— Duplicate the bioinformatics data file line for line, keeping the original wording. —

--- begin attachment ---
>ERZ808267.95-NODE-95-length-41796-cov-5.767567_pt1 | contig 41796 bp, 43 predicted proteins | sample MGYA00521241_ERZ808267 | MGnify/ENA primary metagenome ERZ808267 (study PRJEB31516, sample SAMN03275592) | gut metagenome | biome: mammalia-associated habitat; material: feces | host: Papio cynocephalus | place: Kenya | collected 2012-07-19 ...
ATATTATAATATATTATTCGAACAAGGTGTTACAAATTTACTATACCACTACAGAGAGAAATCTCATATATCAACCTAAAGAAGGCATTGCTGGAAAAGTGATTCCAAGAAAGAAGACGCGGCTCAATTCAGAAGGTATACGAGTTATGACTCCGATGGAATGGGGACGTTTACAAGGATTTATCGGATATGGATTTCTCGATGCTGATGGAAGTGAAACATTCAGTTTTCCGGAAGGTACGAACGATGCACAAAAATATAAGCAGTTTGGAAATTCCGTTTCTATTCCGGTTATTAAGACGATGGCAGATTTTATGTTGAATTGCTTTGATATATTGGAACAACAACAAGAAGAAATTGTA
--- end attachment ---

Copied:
>ERZ808267.95-NODE-95-length-41796-cov-5.767567_pt1 | contig 41796 bp, 43 predicted proteins | sample MGYA00521241_ERZ808267 | MGnify/ENA primary metagenome ERZ808267 (study PRJEB31516, sample SAMN03275592) | gut metagenome | biome: mammalia-associated habitat; material: feces | host: Papio cynocephalus | place: Kenya | collected 2012-07-19 ...
ATATTATAATATATTATTCGAACAAGGTGTTACAAATTTACTATACCACTACAGAGAGAAATCTCATATATCAACCTAAAGAAGGCATTGCTGGAAAAGTGATTCCAAGAAAGAAGACGCGGCTCAATTCAGAAGGTATACGAGTTATGACTCCGATGGAATGGGGACGTTTACAAGGATTTATCGGATATGGATTTCTCGATGCTGATGGAAGTGAAACATTCAGTTTTCCGGAAGGTACGAACGATGCACAAAAATATAAGCAGTTTGGAAATTCCGTTTCTATTCCGGTTATTAAGACGATGGCAGATTTTATGTTGAATTGCTTTGATATATTGGAACAACAACAAGAAGAAATTGTA